When you walk down the aisle or move in together, you may feel like you have finally found your “happily ever after.” In the early stages of love, surges of brain chemicals and hormones make you feel euphoric and increase your feelings of attachment to your loved one. You are likely to idealize and see the best in your partner, perhaps minimizing their faults and ways in which you are incompatible. As the years go by, you may start to take each other for granted or get caught up in the routines of raising kids, working, or creating financial security. Brain chemicals settle and excitement may wane as dopamine (the pleasure and reward hormone) gets replaced with oxytocin. If this is happening to you, it’s time to take stock of your marriage to see if it needs a reboot.
How Marriages Lose Their Spark
Research shows clearly that marital satisfaction goes down with the birth of the first child and takes another dip with the birth of the second or third. Luckily, it bumps way back up again when kids leave for college, if you can make it that long! While life with kids is meaningful and filled with happy moments, raising kids is a lot of work. If both partners work or one works long hours and travels, or if family live far away, parents may not get a break. Even if you don’t have kids, to raise demanding work roles, health issues and family obligations can create stress and time scarcity.
It’s important to regularly take stock of your relationship and work on maintenance and repair. Houses are not the only things that require maintenance. People do too. If you ignore your partner’s needs for long periods, you’ll end up with a debit balance in the emotional bank account, which means that your partner’s goodwill and patience could dry up.
What you can do to improve your relationship:
Below are 5 things you can do right away to begin restoring connection and positive feeling. If problems continue despite these efforts, you may want to seek counseling.
(1) Acknowledge the problems & own your share
If you have been blaming your partner for all of the problems, it may be time to take a good hard look at yourself. How are you knowingly or unknowingly contributing to negative cycles? Has anger caused you to withdraw and ignore your partner’s attempts to connect with you physically or emotionally? Do you anger easily when you discuss conflictual topics? Is there an imbalance of duties such that your partner has to do way more than her fair share? Are you spending too much money on things your partner doesn’t consider important? Now’s the time to fess up, acknowledge how this contributed to the problems and make a commitment to change. Once you’ve done this, your partner is more likely to do the same.
(2) Make shared positive experiences a priority
If your interactions with your partner have been biased toward the mundane or negative, it may be time to inject some positivity and excitement back into your relationship. This may help you reconnect with the aspects of your partner that initially attracted you. Research shows that long-term happy couples engage in new experiences together that are novel, challenging or lead to new learning. So sign up for a ballroom dancing class or a meditation course, climb a rock wall together or go try out the Indian restaurant that opened down the street. If money is tight, take a camping trip, go on a hike, or cook a special meal together. Shared new activities can help stir things up so your brain can get out of its jaded mindset towards your partner.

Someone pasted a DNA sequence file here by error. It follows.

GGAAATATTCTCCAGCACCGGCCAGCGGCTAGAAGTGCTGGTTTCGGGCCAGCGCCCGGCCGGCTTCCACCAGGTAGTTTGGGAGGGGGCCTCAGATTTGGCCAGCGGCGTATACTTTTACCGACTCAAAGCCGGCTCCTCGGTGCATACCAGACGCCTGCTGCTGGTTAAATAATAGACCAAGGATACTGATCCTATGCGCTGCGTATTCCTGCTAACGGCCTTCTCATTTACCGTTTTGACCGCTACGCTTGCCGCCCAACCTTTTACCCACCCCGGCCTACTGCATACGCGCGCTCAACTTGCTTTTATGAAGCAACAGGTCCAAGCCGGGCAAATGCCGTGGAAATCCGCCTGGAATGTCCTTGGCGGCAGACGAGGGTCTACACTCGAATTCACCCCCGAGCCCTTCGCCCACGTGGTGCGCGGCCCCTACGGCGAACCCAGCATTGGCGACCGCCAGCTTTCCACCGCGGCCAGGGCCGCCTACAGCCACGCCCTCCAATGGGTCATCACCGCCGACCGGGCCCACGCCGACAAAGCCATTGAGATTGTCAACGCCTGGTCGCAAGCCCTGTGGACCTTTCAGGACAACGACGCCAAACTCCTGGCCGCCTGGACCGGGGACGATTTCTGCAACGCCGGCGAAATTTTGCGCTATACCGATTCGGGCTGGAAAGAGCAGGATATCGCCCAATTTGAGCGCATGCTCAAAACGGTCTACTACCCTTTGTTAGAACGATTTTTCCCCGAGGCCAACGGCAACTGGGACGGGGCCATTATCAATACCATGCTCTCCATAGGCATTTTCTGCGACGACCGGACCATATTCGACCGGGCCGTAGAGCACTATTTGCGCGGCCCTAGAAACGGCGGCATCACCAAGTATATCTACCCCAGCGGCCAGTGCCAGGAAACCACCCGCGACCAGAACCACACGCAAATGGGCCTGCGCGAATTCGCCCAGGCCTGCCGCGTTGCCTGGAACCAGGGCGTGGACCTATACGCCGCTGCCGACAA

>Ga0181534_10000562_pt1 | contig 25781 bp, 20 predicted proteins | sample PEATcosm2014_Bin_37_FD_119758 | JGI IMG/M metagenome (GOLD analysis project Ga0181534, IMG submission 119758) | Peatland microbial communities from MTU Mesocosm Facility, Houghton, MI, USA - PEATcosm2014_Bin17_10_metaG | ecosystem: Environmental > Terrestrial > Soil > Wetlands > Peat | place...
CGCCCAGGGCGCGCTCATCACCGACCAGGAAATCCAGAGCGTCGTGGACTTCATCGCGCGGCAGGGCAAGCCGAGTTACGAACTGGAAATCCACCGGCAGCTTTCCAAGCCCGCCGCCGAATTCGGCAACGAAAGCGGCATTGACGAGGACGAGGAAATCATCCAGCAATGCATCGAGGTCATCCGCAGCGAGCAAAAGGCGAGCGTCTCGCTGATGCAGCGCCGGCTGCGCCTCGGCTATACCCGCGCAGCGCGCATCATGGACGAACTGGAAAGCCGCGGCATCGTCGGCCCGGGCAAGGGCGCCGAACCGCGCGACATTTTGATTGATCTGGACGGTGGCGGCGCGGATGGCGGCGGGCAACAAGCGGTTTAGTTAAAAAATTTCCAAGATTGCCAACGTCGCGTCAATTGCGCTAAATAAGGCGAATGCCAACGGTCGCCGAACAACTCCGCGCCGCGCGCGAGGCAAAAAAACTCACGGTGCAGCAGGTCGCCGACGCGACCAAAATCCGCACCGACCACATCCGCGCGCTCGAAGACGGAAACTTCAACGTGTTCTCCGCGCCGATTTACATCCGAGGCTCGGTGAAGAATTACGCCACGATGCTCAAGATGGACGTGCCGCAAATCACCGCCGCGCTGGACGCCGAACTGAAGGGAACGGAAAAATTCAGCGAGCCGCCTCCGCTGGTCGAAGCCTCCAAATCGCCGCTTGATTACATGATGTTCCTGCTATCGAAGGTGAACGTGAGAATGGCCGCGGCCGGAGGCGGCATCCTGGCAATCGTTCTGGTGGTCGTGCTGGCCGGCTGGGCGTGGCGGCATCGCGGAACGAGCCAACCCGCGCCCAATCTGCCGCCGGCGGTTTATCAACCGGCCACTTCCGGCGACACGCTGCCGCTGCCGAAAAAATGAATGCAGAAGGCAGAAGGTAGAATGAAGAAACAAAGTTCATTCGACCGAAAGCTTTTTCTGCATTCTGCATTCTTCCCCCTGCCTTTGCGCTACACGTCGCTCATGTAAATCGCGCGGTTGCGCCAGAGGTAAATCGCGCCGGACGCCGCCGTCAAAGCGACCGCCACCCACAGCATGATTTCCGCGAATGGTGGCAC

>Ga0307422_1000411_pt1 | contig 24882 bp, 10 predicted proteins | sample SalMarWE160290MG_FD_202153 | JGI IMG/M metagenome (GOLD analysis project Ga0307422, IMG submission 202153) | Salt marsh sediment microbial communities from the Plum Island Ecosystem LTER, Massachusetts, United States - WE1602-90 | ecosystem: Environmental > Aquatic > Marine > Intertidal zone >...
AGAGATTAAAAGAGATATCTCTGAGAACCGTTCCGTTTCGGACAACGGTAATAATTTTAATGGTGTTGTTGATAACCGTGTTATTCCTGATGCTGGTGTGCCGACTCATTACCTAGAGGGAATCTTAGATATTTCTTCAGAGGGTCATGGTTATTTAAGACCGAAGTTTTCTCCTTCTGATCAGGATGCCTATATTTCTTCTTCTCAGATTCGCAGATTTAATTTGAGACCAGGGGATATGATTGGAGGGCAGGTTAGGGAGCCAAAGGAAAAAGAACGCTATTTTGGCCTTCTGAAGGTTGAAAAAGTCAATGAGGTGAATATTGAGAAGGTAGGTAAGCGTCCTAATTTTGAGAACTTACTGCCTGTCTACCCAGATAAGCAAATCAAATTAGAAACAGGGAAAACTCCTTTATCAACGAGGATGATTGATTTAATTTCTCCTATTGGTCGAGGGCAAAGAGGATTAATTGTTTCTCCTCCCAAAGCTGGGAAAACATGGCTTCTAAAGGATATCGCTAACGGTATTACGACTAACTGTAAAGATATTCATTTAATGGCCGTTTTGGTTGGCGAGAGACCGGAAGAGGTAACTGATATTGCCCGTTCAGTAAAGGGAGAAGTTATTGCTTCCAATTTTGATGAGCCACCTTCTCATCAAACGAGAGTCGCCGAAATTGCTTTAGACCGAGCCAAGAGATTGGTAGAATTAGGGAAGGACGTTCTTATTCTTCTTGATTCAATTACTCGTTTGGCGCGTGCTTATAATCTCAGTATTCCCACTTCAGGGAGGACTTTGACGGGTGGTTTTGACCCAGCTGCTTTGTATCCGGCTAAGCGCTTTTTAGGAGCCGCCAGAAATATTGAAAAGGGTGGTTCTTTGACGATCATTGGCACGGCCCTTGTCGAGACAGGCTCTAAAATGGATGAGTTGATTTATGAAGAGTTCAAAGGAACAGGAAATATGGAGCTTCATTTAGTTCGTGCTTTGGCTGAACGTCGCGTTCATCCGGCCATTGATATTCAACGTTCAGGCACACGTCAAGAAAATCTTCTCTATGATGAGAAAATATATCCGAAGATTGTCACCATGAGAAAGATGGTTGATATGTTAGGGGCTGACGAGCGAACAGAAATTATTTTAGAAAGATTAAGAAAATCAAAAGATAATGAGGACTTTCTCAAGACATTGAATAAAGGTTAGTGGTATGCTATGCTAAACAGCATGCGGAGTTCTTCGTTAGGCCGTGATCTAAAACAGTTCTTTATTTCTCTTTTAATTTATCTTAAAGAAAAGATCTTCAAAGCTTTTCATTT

(3) Notice and acknowledge what is most important to your partner
Many of my couples therapy clients claim that their partners never listen to them and don’t show interest when they talk about the events of the day. While it’s important to listen to your partner’s concerns and worries, research suggests it may be even more important to show interest in the things that make them happy and to celebrate their victories, large and small. When a partner doesn’t show interest in the special day you had with your kid or the great speech you gave at work, you begin to feel unimportant, unseen or unappreciated. This sows seeds of resentment and misunderstanding. Luckily, the cycle can be reversed if you begin to stay mindfully present and listen. If you have errands or work that can’t wait, schedule a time that day that you can be available.
(4) Communicate openly about physical intimacy
Many people find it difficult to talk about their sexual needs or to admit openly that they don’t desire sex as frequently as their partner does. Physical intimacy can be the glue that keeps couples together when they face problems in other areas. On the other hand, problems in sex may really be problems in intimacy with one or both partners withdrawing because they feel emotionally neglected or disrespected. Whatever the issue, it’s important to open the channels of communication. Talking about physical intimacy is itself an act of connection if it’s done in an open, loving, nonjudgmental way. Keep the conversation positive and focused on what you want, not on what you don’t want. Physical intimacy is an area of sensitivity and vulnerability for most of us, so tread carefully.